The Telecom Regulatory Authority of India (TRAI) has to be commended >for batting unambiguously for net neutrality , the principle of non-discrimination that is vital for the Internet to remain an open platform. Its decision was made clear on Monday when it prohibited telecom providers from charging differential rates for data services. The regulator’s stance is commendable for two other reasons as well. One, it had to face enormous pressures to tinker with the way the Internet is governed. And, two, net neutrality, with its numerous interpretations, is a complex concept. The latest ruling could no doubt set the tone for regulators across the globe, especially those of countries that have socio-economic features akin to India’s. More important, it would ensure that generations of Indians are not forced to be satisfied with services that pretend to be the Internet itself, robbing them of the real benefits of the medium. TRAI’s decision would bring relief and cheer to the millions of Indians as also some voluntary groups that admirably >campaigned for months together for this result , worried as they were that the regulator would give up on net neutrality. The danger had seemed that real. In the last year or so, there have been more than a few attempts by the big players to offer Internet services that intrinsically seemed to violate this principle. The public debate on net neutrality began during late 2014 when India’s top telecom carrier Bharti Airtel >decided to charge users extra for the use of applications with which they can make free calls over the Internet.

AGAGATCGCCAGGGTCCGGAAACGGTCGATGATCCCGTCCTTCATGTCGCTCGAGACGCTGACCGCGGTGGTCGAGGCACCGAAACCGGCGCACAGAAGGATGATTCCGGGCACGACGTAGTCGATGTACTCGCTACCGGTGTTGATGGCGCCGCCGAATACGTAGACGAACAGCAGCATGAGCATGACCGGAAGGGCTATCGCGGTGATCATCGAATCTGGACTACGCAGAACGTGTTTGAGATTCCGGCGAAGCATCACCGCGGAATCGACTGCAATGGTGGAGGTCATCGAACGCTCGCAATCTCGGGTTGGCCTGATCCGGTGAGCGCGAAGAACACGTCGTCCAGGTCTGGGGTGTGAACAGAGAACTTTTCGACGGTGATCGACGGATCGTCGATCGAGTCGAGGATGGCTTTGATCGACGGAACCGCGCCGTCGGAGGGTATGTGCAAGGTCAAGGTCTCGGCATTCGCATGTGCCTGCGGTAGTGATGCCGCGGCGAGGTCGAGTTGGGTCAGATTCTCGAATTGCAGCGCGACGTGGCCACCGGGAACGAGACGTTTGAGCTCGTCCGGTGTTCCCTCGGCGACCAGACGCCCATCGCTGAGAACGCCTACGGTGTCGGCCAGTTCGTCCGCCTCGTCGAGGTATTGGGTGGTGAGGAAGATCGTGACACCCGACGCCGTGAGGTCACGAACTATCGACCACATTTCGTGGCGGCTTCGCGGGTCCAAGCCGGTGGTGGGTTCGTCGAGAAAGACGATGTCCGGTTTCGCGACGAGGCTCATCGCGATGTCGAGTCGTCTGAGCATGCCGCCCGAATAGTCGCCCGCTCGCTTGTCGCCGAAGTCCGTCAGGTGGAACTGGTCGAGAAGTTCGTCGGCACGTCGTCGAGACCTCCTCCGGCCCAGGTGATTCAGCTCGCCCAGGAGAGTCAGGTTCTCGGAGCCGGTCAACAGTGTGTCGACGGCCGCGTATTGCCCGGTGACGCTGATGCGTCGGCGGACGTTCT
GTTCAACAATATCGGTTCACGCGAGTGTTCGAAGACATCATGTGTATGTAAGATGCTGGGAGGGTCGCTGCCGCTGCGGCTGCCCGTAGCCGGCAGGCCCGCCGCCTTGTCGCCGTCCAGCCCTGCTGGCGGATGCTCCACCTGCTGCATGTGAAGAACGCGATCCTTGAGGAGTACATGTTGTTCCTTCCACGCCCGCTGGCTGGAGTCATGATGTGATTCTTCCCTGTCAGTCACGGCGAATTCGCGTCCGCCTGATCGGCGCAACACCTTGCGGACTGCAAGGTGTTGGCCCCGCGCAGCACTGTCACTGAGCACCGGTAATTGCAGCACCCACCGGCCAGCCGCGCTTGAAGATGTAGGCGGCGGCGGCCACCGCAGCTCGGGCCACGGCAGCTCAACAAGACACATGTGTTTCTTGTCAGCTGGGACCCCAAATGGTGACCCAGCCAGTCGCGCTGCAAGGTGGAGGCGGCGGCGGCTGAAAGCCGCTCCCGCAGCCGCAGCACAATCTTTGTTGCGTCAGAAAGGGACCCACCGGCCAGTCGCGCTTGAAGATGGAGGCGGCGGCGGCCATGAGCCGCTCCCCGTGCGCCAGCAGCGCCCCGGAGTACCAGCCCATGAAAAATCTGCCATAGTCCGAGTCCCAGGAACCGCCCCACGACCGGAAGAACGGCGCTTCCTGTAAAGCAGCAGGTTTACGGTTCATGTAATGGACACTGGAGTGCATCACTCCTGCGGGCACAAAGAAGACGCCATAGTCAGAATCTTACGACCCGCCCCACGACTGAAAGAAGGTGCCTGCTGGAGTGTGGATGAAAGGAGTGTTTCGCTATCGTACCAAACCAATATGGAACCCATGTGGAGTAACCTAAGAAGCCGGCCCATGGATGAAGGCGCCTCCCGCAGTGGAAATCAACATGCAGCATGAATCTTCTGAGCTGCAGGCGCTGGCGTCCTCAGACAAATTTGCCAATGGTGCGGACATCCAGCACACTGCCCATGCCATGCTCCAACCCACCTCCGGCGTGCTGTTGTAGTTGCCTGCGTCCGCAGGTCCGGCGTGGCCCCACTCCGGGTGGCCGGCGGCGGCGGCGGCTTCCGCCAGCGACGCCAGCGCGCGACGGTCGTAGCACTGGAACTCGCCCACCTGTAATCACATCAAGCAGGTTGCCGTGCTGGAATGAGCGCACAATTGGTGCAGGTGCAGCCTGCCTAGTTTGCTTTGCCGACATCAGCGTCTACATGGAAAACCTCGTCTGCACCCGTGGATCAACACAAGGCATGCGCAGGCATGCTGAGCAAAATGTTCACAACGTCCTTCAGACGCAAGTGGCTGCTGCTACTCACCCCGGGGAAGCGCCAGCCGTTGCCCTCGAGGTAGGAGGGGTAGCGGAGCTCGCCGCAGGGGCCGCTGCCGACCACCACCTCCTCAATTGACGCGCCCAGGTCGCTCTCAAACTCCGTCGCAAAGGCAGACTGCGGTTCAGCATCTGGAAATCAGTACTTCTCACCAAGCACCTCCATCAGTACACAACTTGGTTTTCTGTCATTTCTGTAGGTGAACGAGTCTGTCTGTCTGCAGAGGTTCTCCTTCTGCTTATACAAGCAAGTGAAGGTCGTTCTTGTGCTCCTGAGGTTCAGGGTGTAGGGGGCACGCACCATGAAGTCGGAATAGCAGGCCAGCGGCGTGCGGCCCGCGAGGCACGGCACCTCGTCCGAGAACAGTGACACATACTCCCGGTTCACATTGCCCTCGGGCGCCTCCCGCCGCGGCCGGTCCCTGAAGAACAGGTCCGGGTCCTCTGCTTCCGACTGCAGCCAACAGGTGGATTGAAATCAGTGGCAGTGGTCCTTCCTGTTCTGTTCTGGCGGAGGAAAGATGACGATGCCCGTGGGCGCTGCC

But the most prominent and persistent among the companies has to be Facebook, which spent a lot of time in >pitching its Free Basics initiative as an altruistic effort that would help millions of India’s Internet have-nots. Its founder, Mark Zuckerberg, took a personal interest in the campaign. Facebook’s global rebranding of its internet.org initiative as a platform open for all but adhering to Facebook’s standards, which offered “free and basic services”, was arguably the consequence of the debate over net neutrality in the country. The point about providing at least some access to millions of new users for free, who otherwise cannot afford it, must have been difficult for TRAI to ignore. And that is why it is important to recognise that a ‘no’ to Free Basics does not imply a failure on the part of TRAI to recognise the importance of catering to the Internet have-nots. In fact, the regulator has noted that it is not against the provision of limited free data that allows a user to explore the Internet. Simply put, it finds this route palatable because the choice is with the user. This is also a route that Free Basics could explore in the immediate future in order to stay alive in India. The regulator’s problem with a price-based differentiation has more to do with the fact that in a market such as India it would distort consumer choice and have consequences that wouldn’t be understood easily. The ruling also suggests that while TRAI recognises the need for India to bridge the digital divide, it realises that compromising the basic ideals of the Internet is not the way to do it.